ANT 317.01               Fall 2005

Tuesdays and Thursdays    3:00 – 4:30 PM 

Dr. Douglas A. Feldman


SUNY College at Brockport 

Department of Anthropology

 (585) 395-5709



Course Description:


Explores the cultural, social, epidemiologic, political, psychological, philosophical, economic, public health, and public policy dimensions of HIV/AIDS on a global level, especially in the United States and sub-Saharan Africa.  Focuses upon women and children with AIDS, men who have sex with men and other at-risk populations, HIV prevention strategies, theoretical issues, social stigma and discrimination, the influence of the pandemic on other aspects of society and culture, and the meaning and importance of HIV/AIDS.


Required Texts:


Feldman, Douglas A. and Wang Miller, Julia (eds.) (1998) [TAC]

            The AIDS Crisis: A Documentary History.  Westport, CT: Greenwood Press.


Feldman, Douglas A. (ed.) (1994) [GAP]

            Global AIDS Policy. Westport, CT: Bergin and Garvey.


Additional reading packet (to be distributed).


Course Topics:


The basics of anthropology.  Introduction to AIDS as a cultural and public health issue.  The importance of AIDS.  The epidemiology of HIV/AIDS in the United States.  The AIDS crisis. The origin of HIV/AIDS.  An epidemic emerges. The shaping of public opinion.  The situation in the United States.  The global crisis.  The epidemic takes its toll.  Teenagers.  Women.  Children.  The gay community.  Commercial sex workers. The homeless.  Persons with hemophilia.  Injecting drug users. Correctional facilities. The African pandemic. The growing crisis in Asia.  AIDS in Latin America and the Caribbean.  China.  Latin America.  Traditional medicine.  Uganda.  Ghana.  South Africa.  Breast feeding.  The many faces of AIDS.  Psychosocial needs of persons with AIDS.  The role of families, partners, and friends of people with AIDS.  The role of health care providers and caregivers.  Community responses to the crisis.  Political apathy.  Political activism. Immigration policy.  Political economy.  Promoting awareness and education.  Producing behavioral change.  Barebacking.  Gay politics.  Patient adherence.  Risky and less risky sex.  Club drugs.  AIDS in the workplace.  Legal issues.  Ethics and AIDS policy.  Mandatory reporting.  Mandatory testing.  Partner notification.  The future of AIDS.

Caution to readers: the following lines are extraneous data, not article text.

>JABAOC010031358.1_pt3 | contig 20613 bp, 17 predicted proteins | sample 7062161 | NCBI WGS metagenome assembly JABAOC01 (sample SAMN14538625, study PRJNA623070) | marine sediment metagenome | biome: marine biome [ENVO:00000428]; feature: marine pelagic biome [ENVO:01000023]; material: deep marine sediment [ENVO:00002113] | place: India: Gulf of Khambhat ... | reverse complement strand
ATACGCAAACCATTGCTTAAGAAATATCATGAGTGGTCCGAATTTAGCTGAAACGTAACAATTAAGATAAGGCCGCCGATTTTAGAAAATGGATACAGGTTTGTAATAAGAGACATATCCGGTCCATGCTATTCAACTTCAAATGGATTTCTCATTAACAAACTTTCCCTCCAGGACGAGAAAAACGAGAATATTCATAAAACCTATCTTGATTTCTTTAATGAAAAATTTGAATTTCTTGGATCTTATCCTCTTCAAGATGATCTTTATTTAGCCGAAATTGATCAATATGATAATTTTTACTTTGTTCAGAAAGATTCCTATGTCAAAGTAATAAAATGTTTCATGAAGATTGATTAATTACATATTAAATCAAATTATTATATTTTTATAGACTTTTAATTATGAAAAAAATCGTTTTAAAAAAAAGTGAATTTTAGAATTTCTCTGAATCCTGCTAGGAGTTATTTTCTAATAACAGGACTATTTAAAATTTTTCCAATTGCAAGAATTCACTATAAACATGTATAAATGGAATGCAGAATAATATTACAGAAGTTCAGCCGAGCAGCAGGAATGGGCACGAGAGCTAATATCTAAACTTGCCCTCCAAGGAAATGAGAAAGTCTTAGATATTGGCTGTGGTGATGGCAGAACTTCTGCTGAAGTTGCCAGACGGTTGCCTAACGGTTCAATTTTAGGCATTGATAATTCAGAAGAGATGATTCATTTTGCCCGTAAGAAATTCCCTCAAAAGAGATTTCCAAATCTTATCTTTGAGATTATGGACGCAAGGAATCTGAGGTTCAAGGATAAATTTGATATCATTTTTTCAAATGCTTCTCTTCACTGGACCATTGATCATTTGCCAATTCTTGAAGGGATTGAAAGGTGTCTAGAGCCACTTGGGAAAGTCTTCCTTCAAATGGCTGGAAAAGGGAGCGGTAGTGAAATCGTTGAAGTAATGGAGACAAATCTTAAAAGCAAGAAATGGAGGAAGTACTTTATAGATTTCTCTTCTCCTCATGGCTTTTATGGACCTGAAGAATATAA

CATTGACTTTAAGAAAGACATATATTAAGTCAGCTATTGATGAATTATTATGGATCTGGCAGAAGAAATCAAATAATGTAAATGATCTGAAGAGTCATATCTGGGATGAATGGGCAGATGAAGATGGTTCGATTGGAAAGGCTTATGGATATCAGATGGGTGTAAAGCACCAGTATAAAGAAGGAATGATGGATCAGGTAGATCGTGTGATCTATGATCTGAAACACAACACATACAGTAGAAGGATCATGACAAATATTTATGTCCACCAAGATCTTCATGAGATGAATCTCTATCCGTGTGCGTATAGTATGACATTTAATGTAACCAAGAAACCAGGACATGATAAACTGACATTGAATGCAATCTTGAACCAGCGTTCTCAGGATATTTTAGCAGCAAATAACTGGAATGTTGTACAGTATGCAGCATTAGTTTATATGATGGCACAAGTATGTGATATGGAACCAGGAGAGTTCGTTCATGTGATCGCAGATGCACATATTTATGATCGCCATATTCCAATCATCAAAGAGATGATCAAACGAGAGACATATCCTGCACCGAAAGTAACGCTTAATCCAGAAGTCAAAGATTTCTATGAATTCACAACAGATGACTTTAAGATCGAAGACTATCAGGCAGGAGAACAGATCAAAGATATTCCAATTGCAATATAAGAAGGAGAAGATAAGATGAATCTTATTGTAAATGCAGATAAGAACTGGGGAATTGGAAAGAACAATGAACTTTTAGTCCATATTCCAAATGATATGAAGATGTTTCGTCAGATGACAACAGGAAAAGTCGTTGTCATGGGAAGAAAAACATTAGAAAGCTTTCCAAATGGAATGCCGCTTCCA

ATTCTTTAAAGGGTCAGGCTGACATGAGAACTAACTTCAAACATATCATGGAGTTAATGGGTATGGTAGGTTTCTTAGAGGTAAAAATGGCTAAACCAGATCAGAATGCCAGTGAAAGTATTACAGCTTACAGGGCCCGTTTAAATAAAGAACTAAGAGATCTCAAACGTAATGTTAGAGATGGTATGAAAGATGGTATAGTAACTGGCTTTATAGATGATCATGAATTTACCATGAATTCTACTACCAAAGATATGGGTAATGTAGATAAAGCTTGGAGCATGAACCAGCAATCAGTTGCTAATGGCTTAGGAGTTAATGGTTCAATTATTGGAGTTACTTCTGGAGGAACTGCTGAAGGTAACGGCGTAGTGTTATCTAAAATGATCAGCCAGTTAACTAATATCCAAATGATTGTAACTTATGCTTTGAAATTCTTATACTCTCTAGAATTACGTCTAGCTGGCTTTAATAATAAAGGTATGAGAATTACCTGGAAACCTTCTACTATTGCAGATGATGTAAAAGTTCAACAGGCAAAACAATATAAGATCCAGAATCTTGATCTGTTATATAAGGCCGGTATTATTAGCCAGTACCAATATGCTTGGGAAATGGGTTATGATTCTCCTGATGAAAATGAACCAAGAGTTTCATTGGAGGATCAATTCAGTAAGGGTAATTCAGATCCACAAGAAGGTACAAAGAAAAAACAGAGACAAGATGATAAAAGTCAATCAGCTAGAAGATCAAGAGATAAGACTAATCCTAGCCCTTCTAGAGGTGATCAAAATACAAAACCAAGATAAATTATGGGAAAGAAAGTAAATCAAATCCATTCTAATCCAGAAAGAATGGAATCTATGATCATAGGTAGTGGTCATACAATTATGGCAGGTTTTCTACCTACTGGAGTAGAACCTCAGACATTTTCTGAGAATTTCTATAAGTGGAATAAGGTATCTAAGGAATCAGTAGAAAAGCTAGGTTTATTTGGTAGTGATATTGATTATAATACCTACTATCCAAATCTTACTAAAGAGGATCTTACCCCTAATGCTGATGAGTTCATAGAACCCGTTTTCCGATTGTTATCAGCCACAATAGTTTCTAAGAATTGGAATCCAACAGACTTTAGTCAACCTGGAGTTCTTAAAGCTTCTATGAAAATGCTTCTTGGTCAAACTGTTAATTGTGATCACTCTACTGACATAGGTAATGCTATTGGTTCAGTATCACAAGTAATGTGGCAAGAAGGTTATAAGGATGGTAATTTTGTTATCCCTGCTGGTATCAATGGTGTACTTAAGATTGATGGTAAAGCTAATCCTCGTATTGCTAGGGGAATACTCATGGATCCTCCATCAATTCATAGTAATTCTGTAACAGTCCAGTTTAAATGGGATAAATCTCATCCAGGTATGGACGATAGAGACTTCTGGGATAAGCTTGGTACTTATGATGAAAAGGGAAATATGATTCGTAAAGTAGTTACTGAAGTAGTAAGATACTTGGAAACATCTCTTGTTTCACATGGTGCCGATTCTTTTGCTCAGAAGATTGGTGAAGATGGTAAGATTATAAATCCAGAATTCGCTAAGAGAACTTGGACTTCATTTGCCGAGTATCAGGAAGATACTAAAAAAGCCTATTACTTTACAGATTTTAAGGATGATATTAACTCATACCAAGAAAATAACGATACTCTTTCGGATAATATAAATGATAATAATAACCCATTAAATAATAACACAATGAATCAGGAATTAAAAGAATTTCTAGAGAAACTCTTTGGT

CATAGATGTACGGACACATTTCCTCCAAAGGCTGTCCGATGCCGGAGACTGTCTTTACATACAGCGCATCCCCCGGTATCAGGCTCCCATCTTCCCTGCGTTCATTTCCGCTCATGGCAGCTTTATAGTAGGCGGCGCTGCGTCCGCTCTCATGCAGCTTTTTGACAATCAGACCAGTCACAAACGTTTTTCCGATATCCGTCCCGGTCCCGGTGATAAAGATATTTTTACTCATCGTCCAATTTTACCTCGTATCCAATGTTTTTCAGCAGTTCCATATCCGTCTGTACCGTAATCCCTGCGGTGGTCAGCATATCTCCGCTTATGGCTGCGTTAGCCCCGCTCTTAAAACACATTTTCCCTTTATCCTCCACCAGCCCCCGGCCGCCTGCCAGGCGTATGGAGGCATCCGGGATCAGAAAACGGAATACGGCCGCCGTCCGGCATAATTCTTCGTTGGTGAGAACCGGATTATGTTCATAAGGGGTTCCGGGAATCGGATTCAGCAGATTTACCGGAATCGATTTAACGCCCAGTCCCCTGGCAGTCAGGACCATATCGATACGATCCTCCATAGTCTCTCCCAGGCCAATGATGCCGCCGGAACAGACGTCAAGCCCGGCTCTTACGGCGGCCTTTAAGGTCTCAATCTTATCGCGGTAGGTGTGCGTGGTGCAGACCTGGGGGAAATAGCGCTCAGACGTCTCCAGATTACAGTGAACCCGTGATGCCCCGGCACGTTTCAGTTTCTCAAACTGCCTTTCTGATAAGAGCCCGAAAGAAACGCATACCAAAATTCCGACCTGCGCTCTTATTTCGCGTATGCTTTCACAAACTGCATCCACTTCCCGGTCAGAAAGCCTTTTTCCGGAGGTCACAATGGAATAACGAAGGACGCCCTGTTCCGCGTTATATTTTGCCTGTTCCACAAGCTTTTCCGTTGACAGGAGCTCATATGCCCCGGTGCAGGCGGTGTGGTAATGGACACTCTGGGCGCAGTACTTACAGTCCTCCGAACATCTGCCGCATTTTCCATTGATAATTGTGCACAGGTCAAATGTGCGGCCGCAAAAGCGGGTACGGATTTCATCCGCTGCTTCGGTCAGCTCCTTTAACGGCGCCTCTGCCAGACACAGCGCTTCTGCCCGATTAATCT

Reading Schedule:


August 30:                  Welcome and Introduction. The basics of anthropology.

September 1:            WebMD with AOL Health.  “Human Immunodeficiency Virus (HIV) Infection,”, 2005.

                        The CIA World Factbook, “Rank Order - HIV/AIDS - adult prevalence rate,”, 2005.

                        The CIA World Factbook, “Rank Order - HIV/AIDS - people living with AIDS,”, 2005.

                        “Global Summary of the AIDS Epidemic, December 2004,” AIDS Epidemic Update: December 2004, World Health Organization/UNAIDS.

                        “Adults and Children Estimated to be Living with HIV as of End 2004,” AIDS Epidemic Update: December 2004, WHO/UNAIDS.

                        “Estimated Number of Adults and Children Newly Infected with HIV During 2004,” AIDS Epidemic Update: December 2004, WHO/UNAIDS.

                        “Estimated Adult and Child Deaths From AIDS During 2004,” AIDS Epidemic Update: December 2004, WHO/UNAIDS.

September 6:            Douglas A. Feldman and Julia Wang Miller, “Introduction,” in The AIDS Crisis: A Documentary History (TAC) (Eds.: D.A. Feldman and J. Wang Miller); pp. xxv-xxxix, Westport, CT: Greenwood Press, 1998.